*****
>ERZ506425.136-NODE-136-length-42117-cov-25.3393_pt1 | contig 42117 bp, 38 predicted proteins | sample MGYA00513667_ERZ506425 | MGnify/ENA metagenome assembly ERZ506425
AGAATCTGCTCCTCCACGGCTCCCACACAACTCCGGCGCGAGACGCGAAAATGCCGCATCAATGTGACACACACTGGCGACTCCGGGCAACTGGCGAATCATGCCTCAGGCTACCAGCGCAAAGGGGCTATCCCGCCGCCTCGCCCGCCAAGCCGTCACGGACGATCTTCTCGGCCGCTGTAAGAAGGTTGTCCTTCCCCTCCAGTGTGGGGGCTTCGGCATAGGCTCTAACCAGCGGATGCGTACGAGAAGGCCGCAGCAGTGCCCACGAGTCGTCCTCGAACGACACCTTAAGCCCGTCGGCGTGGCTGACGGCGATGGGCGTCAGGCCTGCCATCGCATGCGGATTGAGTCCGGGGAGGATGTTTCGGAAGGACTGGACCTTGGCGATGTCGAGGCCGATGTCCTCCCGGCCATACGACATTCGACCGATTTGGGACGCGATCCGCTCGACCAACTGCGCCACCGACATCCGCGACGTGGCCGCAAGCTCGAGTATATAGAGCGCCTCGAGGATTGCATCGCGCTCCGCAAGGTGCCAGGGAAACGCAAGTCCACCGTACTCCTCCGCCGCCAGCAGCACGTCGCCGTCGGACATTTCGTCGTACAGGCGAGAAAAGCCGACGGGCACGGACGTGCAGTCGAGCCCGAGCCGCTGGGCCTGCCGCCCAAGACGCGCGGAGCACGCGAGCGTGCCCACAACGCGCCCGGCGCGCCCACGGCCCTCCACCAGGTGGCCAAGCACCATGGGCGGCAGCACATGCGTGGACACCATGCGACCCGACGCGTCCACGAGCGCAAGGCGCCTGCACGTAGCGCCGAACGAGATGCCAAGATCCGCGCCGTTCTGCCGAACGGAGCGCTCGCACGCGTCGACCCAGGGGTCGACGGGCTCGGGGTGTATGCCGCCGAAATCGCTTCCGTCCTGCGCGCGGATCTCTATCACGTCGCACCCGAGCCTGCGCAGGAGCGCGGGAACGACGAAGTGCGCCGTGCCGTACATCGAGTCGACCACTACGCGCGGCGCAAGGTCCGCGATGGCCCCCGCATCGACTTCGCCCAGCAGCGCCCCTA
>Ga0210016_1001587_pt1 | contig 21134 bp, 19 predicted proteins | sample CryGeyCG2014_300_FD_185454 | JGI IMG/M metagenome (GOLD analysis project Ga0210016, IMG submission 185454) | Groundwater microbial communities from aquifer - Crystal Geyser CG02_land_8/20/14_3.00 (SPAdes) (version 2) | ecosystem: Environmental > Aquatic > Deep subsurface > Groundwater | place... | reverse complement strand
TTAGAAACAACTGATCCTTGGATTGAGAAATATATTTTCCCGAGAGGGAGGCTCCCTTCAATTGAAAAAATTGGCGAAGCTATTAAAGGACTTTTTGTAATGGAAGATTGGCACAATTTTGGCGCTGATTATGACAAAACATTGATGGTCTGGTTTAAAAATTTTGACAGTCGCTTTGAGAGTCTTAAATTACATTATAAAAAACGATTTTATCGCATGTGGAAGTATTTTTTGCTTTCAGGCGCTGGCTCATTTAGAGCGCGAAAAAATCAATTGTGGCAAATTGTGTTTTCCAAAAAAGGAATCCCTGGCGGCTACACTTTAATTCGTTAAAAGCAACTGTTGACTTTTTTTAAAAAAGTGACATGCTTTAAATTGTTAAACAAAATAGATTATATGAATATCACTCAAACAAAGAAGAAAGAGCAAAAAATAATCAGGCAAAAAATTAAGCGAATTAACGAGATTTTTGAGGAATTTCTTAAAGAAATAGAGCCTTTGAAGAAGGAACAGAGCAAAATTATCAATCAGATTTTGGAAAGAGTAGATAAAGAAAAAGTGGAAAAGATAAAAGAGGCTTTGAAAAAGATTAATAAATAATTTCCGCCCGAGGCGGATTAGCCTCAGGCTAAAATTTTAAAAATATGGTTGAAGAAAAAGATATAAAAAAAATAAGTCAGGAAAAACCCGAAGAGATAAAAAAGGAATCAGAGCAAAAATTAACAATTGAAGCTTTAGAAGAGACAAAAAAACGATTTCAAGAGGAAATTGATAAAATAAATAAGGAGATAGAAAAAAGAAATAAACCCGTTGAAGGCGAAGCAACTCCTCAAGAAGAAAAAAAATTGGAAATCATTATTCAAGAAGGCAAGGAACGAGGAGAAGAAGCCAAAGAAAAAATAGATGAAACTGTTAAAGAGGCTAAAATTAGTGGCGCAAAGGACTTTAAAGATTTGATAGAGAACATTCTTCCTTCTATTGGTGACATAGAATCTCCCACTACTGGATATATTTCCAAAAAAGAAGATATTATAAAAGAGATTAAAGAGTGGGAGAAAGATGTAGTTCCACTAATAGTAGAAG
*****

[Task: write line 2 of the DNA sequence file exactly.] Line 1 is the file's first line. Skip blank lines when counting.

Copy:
AGAATCTGCTCCTCCACGGCTCCCACACAACTCCGGCGCGAGACGCGAAAATGCCGCATCAATGTGACACACACTGGCGACTCCGGGCAACTGGCGAATCATGCCTCAGGCTACCAGCGCAAAGGGGCTATCCCGCCGCCTCGCCCGCCAAGCCGTCACGGACGATCTTCTCGGCCGCTGTAAGAAGGTTGTCCTTCCCCTCCAGTGTGGGGGCTTCGGCATAGGCTCTAACCAGCGGATGCGTACGAGAAGGCCGCAGCAGTGCCCACGAGTCGTCCTCGAACGACACCTTAAGCCCGTCGGCGTGGCTGACGGCGATGGGCGTCAGGCCTGCCATCGCATGCGGATTGAGTCCGGGGAGGATGTTTCGGAAGGACTGGACCTTGGCGATGTCGAGGCCGATGTCCTCCCGGCCATACGACATTCGACCGATTTGGGACGCGATCCGCTCGACCAACTGCGCCACCGACATCCGCGACGTGGCCGCAAGCTCGAGTATATAGAGCGCCTCGAGGATTGCATCGCGCTCCGCAAGGTGCCAGGGAAACGCAAGTCCACCGTACTCCTCCGCCGCCAGCAGCACGTCGCCGTCGGACATTTCGTCGTACAGGCGAGAAAAGCCGACGGGCACGGACGTGCAGTCGAGCCCGAGCCGCTGGGCCTGCCGCCCAAGACGCGCGGAGCACGCGAGCGTGCCCACAACGCGCCCGGCGCGCCCACGGCCCTCCACCAGGTGGCCAAGCACCATGGGCGGCAGCACATGCGTGGACACCATGCGACCCGACGCGTCCACGAGCGCAAGGCGCCTGCACGTAGCGCCGAACGAGATGCCAAGATCCGCGCCGTTCTGCCGAACGGAGCGCTCGCACGCGTCGACCCAGGGGTCGACGGGCTCGGGGTGTATGCCGCCGAAATCGCTTCCGTCCTGCGCGCGGATCTCTATCACGTCGCACCCGAGCCTGCGCAGGAGCGCGGGAACGACGAAGTGCGCCGTGCCGTACATCGAGTCGACCACTACGCGCGGCGCAAGGTCCGCGATGGCCCCCGCATCGACTTCGCCCAGCAGCGCCCCTA